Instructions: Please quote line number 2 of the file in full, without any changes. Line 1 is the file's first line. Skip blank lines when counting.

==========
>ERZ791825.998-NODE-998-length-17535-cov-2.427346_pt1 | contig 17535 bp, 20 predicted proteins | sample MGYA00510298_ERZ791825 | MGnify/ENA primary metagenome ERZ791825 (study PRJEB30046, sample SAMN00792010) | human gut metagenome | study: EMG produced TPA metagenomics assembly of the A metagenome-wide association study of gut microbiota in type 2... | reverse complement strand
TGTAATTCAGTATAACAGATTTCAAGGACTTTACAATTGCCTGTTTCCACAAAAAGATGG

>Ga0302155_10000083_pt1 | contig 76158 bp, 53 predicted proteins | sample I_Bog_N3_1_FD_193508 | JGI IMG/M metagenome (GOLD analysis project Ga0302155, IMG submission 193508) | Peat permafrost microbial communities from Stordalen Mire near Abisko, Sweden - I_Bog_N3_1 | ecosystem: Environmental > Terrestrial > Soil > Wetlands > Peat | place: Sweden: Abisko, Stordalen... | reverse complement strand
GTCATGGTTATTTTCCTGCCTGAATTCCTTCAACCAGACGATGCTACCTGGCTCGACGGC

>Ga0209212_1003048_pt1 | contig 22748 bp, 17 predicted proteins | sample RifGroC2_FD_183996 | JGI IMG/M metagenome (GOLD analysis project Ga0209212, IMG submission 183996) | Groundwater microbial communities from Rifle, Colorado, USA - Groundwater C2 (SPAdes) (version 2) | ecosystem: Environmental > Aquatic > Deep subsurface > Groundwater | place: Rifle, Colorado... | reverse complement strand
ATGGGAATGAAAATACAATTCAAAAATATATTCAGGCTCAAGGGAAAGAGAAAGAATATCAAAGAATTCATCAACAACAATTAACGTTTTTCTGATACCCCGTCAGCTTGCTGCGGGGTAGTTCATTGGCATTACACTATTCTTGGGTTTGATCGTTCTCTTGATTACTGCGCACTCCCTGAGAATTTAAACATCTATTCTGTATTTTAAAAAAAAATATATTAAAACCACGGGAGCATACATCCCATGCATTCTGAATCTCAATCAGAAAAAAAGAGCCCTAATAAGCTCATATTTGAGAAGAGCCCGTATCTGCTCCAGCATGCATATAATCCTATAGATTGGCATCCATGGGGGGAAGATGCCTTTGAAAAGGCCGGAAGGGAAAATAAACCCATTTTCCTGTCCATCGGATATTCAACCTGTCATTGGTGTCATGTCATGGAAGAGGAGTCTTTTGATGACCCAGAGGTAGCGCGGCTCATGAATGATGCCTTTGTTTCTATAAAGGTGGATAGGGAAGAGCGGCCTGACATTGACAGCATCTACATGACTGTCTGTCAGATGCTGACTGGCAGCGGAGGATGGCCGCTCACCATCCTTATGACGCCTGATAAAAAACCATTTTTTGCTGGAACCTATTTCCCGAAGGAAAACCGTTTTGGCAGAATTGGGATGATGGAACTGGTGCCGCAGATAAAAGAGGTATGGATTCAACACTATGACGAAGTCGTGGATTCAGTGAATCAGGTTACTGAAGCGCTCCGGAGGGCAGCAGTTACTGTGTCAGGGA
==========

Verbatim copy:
TGTAATTCAGTATAACAGATTTCAAGGACTTTACAATTGCCTGTTTCCACAAAAAGATGG